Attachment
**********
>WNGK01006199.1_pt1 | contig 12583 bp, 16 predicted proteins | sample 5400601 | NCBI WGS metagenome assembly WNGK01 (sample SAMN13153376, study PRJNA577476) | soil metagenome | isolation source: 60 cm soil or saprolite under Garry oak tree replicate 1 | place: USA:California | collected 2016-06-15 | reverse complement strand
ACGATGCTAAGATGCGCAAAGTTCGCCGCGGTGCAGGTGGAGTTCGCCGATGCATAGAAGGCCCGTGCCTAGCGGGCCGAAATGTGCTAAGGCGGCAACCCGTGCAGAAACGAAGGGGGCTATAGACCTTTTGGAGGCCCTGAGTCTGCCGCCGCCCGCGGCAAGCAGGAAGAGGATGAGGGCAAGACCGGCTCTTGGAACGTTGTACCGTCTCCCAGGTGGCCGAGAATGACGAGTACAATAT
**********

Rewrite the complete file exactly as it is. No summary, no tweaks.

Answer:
>WNGK01006199.1_pt1 | contig 12583 bp, 16 predicted proteins | sample 5400601 | NCBI WGS metagenome assembly WNGK01 (sample SAMN13153376, study PRJNA577476) | soil metagenome | isolation source: 60 cm soil or saprolite under Garry oak tree replicate 1 | place: USA:California | collected 2016-06-15 | reverse complement strand
ACGATGCTAAGATGCGCAAAGTTCGCCGCGGTGCAGGTGGAGTTCGCCGATGCATAGAAGGCCCGTGCCTAGCGGGCCGAAATGTGCTAAGGCGGCAACCCGTGCAGAAACGAAGGGGGCTATAGACCTTTTGGAGGCCCTGAGTCTGCCGCCGCCCGCGGCAAGCAGGAAGAGGATGAGGGCAAGACCGGCTCTTGGAACGTTGTACCGTCTCCCAGGTGGCCGAGAATGACGAGTACAATAT